Why should I buy custom replacement windows?
Because custom windows fit perfectly. Stock windows, like those used by builders or sold in lumber yards, are available only in certain sizes. Since many window openings are not the same "standard" sizes as stock windows, you'll be left with several inches of open space around the entire window. Carpenters generally fill this space with gypsum board or molding. This not only reduces your viewing area and detracts from your home's beauty, but you have extra wall space to patch, paint, and decorate. Custom windows are designed, engineered, and manufactured to fit your home's size, style, and appearance without reducing your viewing area.
Can I install custom-made windows myself?
Yes, but the better question might be, "Should I install custom-windows myself?" Professional installers have all the necessary equipment to do the job right, like bending exterior trim panels to make them more visually appealing. Measuring the size of the window is extremely important as well. If your measurements are off by as little as 1/4". a custom-made window may not fit. We strongly recommend that you let a professional do the job for you.
What's the difference between vinyl, wood, and aluminum windows?
New Generation™ uiPVC — the strongest, most advanced vinyl for windows — provides the best combination of convenience and long-lasting beauty. With New Generation uiPVC, the color is through and through. It never needs painting and won't show scratches, unlike aluminum or wood windows.
Vinyl is also a better insulator. It doesn't conduct heat or cold like aluminum — a major source of lost heating/cooling energy. And it doesn't swell or shrink like wood when temperatures change. Vinyl maintains its shape, saves you heating/cooling dollars, and stays warmer to the touch.
TIP: Avoid low-grade PVC — this material can bend and bow or discolor. Be sure it's heavy-duty New Generation uiPVC.
Today the majority of replacement windows are vinyl*. But just because a window is made of vinyl doesn't mean it's superior. The design, engineering, and manufacturing of the window will help distinguish a poor window from a superior window.
* SBI Marker Profile: Windows 1999
I've heard window corners can separate and leak air. What's the best way to put windows together?
Windows (and doors) are the #1 source of a home's energy loss, and a lot of heater or cooled air can be lost through the frame (see R-factors below).
Most wood windows are put together with staples; most vinyl windows are screwed together and then caulked.The day they leave the factory, most windows are perfect. But construction methods can make a big difference five years, even twenty-five years after your windows are installed.
Look for windows in which the frame and sash corners are joined in the sturdiest way possible. The most durable process we've found is a technology called 'pinch' fusion welding.
What is pinch fusion-welding?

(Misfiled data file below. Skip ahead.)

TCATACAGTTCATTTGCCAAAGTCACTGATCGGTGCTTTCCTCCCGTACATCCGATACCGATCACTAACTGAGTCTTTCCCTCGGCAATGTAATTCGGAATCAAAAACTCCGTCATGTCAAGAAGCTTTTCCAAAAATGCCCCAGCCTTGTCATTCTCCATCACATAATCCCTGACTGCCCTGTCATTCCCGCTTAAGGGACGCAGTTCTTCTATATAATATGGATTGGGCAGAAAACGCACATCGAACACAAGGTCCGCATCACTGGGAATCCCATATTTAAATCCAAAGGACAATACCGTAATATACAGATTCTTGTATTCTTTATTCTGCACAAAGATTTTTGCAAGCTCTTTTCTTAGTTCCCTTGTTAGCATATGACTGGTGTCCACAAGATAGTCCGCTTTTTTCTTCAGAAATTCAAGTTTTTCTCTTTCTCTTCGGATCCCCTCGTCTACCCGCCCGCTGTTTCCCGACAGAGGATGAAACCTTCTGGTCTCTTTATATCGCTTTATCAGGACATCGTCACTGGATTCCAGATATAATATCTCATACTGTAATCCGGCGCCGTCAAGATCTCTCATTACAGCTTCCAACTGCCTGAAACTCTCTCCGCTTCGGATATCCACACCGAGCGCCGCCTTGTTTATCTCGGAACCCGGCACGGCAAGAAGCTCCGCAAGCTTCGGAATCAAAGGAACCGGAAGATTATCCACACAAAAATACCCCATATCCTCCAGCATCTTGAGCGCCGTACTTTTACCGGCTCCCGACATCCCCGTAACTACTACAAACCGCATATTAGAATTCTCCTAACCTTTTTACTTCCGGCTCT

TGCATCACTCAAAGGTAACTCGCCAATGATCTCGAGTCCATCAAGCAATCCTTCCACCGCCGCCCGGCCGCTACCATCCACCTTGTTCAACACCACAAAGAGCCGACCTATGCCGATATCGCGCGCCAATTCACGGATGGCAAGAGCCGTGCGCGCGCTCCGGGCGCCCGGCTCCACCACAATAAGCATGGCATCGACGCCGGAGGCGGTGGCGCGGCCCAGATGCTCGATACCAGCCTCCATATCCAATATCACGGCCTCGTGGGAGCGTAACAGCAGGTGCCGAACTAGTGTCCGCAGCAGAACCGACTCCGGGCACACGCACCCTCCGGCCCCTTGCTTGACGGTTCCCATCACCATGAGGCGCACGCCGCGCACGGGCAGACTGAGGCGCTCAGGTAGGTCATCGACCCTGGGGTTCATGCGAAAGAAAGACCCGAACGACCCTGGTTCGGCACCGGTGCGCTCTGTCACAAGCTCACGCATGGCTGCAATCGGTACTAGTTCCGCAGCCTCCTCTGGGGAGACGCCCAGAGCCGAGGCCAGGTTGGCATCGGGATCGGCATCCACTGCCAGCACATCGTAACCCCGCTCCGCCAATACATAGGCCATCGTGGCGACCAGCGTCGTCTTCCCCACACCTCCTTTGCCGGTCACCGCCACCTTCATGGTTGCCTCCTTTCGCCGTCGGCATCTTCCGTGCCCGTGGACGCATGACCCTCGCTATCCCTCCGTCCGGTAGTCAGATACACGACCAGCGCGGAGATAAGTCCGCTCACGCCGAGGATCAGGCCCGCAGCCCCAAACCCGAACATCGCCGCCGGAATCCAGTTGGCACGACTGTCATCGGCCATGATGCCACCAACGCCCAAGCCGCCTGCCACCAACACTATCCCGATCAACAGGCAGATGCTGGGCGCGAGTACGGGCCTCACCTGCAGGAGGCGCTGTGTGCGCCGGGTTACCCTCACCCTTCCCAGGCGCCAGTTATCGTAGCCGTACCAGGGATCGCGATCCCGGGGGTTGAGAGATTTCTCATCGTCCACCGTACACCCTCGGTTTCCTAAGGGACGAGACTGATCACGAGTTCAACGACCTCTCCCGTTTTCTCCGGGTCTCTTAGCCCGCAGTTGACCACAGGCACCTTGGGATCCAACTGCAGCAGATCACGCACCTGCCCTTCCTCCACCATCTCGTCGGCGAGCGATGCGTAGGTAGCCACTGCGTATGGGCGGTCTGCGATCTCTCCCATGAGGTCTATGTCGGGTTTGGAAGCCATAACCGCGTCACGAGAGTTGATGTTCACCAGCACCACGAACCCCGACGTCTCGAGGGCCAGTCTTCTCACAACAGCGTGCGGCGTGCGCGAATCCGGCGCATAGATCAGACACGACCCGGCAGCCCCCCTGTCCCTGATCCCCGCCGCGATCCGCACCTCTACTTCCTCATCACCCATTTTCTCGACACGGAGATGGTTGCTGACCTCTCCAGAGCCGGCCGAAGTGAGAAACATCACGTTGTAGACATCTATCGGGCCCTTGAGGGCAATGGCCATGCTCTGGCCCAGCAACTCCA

Pinch fusion-welding is the latest technology in window construction. It utilizes intense heat and specialized equipment to bond the corners of all four sides of a window's sash and frame into a single unit. Pinch fusion-welding results in a stronger, more stable window. It's more energy efficient because the corners remain fused and airtight for the life of the window — an important element to look for in a window's warranty.
And unlike windows welded with older equipment, pinch fusion-welded windows have attractive, trimmed welds. Both the interior and exterior of the window's corners are clean and smooth, without the bulky "flashing" or overlap that can result with the old welding technique. And they never need caulk so their virtually maintenance-free.
My old windows used putty to hold the glass i place. Is there a better way?
The use of putty for window glazing has, for the most part, been phased out. But many window manufacturers still use two-sided tape to hold their glass units against the window sash. Great Lakes utilizes a state-of-the-art process called silicone autoglazing. This method securely and permanently bonds the insulated glass unit to the sash frame and provides increased durability, energy efficiency and maintenance freedom. Manufacturing our window sashes and insulated glass units as a one-piece unit is just one of the ways you're ensured of worry-free windows.
What are the cam locks and ventilation locks?
Cam-action locks are the thumb-turn locks traditionally used on double-hung windows. They reduce drafts by tightening the sashes together.
More importantly, cam locks can improve security. Some manufacturers use two locks on windows 32" or more in width. We recommend (and provide as standard) two pick-resistant locks on double-hung windows 25" or wider, and on sliding windows of heights of 25" or more.
Ventilation-limit locks are stops in the sash which permit windows to be opened partially while retaining security. They can be an added safety advantage in homes with small children. Be sure to look for them on windows as you shop around. Ventilation-limit locks are a standard feature on all Great Lakes double-hung windows.
This guide is provided as a service of Great Lakes Windows, Inc., to help consumers make informed buying decisions.